Consolata James, a farmer in Western Kenya fighting striga, a ‘witches’ weed infesting her maize crop, will likely face shorter growing days and the arrival of new diseases with rising temperatures due to climate change (photo credit: CGIAR).
A research project on climate change adaptation strategies by smallholder farmers in Kenya, which kicked off in April 2009, has completed its first two reports. Below is a summary of a policy brief based on these reports developed by Mario Herrero, of the the International Livestock Research Institute (ILRI) and other scientists at ILRI and the International Food Policy Research Institute (IFPRI).
Like many countries in sub-Saharan Africa, Kenya is highly vulnerable to climate change. The country and greater region already experience high temperatures and low but variable rainfall. Adoption of modern technology is low; poverty remains widespread; and infrastructure is under-developed.
Kenya’s highly variable rainfall is unreliable for rainfed agriculture and livestock production. The rainy seasons can be extremely wet, bringing floods and inundation. Even arid lands that comprise 80 per cent of the country are prone to floods. Therefore, they are prone to flood damages and turn to insurance claims. Visit the site to know more about LMR Public Adjusters and how they can help.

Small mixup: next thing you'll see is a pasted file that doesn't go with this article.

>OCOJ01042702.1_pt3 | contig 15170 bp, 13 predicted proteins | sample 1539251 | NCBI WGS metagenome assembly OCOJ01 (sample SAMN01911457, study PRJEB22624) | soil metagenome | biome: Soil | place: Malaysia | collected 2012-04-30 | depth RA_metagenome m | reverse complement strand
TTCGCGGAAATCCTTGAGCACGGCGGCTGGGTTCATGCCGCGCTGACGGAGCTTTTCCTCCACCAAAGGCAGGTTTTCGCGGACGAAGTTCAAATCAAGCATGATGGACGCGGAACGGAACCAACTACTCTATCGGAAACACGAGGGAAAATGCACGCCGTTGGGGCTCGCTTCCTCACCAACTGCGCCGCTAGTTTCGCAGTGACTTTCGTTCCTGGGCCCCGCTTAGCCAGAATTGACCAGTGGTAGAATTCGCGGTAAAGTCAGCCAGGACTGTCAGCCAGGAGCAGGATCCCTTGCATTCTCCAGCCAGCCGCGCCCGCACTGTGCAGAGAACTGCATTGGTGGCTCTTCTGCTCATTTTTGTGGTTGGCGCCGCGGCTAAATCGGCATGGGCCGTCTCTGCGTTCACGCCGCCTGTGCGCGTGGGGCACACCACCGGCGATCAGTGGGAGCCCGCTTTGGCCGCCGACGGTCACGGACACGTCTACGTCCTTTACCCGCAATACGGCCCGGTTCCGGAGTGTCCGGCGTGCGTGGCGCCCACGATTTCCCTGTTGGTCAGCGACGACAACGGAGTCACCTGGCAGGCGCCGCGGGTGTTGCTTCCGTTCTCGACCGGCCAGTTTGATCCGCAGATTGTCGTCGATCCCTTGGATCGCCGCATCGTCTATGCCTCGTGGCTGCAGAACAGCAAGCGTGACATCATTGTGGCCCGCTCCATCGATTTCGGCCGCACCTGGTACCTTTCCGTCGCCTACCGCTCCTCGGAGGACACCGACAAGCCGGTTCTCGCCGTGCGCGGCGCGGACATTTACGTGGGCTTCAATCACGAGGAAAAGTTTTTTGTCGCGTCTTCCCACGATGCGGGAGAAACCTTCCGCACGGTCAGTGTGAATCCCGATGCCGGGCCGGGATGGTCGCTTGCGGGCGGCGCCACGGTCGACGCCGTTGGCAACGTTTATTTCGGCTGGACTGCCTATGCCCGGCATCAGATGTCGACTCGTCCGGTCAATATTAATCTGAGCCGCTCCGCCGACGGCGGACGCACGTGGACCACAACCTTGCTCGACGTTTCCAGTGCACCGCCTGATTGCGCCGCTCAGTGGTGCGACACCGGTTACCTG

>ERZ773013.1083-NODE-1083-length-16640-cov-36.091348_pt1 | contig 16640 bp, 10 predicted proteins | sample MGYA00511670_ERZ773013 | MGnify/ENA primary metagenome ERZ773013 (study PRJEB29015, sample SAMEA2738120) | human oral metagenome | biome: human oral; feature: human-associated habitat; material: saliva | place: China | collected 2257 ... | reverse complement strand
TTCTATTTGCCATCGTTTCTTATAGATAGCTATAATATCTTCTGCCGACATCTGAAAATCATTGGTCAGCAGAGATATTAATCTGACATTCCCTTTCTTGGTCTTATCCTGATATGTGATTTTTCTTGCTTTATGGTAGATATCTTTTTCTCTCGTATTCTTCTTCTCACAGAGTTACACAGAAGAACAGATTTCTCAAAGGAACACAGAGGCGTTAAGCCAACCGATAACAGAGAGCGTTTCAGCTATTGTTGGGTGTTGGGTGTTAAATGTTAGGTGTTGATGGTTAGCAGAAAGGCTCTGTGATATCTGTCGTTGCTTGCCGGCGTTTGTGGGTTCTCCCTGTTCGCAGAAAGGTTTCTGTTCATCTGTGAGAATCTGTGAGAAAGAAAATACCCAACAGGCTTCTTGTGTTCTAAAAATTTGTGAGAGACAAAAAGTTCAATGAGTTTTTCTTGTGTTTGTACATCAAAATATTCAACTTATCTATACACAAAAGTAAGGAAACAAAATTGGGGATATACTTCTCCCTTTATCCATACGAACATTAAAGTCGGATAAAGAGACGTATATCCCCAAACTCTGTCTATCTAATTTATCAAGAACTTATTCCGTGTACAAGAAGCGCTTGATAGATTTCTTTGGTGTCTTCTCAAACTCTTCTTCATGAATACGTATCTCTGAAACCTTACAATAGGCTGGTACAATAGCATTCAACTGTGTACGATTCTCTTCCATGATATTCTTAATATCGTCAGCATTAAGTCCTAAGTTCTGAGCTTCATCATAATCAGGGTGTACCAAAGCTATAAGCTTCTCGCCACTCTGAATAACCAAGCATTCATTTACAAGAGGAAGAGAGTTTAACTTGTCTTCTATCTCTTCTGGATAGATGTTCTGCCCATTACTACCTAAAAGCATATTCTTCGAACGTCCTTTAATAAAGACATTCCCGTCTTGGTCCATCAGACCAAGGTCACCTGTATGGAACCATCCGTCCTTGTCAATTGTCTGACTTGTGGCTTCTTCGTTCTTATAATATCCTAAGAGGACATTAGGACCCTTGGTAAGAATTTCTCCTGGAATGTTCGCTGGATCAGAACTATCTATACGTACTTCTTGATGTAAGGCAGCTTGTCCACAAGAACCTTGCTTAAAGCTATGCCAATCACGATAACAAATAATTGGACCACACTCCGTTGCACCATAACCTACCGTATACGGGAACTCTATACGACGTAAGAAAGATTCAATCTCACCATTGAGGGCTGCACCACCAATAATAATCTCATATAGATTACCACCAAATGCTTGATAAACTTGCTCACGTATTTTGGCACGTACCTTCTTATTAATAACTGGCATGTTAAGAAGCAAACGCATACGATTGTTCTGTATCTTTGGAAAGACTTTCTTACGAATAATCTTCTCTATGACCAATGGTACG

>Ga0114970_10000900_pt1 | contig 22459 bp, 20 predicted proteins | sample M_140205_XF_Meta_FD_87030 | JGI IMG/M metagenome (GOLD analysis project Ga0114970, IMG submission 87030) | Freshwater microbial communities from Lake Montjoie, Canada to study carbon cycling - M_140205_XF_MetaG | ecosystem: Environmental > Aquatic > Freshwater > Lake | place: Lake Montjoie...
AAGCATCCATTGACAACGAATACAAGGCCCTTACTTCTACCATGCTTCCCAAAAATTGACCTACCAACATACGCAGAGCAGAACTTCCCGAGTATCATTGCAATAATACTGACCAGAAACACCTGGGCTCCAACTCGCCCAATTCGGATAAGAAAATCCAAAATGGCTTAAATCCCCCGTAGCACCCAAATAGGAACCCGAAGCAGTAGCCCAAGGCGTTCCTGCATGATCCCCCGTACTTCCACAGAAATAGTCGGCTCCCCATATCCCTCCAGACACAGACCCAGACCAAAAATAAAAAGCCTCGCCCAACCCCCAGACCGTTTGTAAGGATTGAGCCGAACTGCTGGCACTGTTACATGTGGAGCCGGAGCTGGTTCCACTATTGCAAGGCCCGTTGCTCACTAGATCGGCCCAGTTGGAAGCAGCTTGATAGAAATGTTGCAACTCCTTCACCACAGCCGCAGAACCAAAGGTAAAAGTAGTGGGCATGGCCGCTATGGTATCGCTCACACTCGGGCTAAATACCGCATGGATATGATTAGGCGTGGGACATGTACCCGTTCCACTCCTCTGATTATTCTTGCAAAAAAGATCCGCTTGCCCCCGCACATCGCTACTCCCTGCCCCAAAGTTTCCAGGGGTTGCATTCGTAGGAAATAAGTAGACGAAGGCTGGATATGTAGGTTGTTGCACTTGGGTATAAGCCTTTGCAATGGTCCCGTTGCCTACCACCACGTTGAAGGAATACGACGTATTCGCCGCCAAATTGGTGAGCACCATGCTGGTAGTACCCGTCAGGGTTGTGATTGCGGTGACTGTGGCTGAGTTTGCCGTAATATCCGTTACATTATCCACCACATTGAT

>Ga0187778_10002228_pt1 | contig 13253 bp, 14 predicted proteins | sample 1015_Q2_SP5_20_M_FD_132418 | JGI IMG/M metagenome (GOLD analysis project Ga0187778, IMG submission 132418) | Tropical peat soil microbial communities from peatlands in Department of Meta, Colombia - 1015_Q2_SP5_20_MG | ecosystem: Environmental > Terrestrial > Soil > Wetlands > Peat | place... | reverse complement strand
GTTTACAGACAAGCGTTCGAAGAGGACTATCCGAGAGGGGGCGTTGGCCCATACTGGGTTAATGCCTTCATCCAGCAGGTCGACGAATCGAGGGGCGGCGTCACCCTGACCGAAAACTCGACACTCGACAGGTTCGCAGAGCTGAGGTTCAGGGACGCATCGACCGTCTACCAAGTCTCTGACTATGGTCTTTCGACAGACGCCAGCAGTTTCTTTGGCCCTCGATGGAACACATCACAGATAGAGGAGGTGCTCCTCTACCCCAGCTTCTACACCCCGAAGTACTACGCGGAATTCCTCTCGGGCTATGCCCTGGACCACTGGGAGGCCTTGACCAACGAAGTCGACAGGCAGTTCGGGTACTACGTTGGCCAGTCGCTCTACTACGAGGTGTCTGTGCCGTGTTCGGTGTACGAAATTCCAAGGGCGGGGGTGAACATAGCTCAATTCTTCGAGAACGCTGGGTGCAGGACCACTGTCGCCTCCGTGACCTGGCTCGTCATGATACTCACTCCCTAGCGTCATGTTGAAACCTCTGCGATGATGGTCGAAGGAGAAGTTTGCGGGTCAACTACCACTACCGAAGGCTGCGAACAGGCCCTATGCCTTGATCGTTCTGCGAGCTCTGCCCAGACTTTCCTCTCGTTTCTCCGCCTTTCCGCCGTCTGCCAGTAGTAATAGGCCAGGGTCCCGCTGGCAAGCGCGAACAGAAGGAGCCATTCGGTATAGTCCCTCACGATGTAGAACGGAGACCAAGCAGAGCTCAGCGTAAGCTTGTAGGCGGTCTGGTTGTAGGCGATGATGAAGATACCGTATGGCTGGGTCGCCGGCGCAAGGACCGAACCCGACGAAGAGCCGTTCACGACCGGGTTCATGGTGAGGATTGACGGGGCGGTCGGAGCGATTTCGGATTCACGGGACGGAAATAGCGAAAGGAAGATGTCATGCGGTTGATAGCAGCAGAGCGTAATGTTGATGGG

Kenya also experiences major droughts every decade and minor ones every three to four years. The damage caused by these droughts is spreading among the increasingly dense populations in these fragile arid and semi-arid lands, where pastoral communities are increasingly being marginalized.
With agriculture accounting for about 26 per cent of Kenya’s gross domestic product and 75 per cent of its jobs, the Kenyan economy is highly sensitive to variations in rainfall. At the same time, rainfed agriculture is, and will remain, the dominant source of staple food production and the foundation of livelihoods of most of Kenya’s rural poor.
Many parts of Kenya are likely to experience shorter growing periods in future; in some areas, the decreases may be severe. Some of the largest losses and gains are predicted for the country’s arid areas, which have too few growing days for crop production but remain important for pastoralists.
Most climate change scenarios show that four key staple crops in Kenya—maize, wheat, groundnuts, and irrigated rice—will experience country-wide losses due to increased evapotranspiration in large cropland areas while maize and bean production will increase modestly in the Kenyan highlands.
An increase in climate variability, leading to more than one drought every five years, could cause large and irreversible livestock losses in Kenya’s drylands.
Read the whole ILRI-IFPRI policy brief for a Kenyan Smallholder Climate Change Adaptation Project: Climate variability and climate change: Impacts on Kenyan agriculture, October 2010.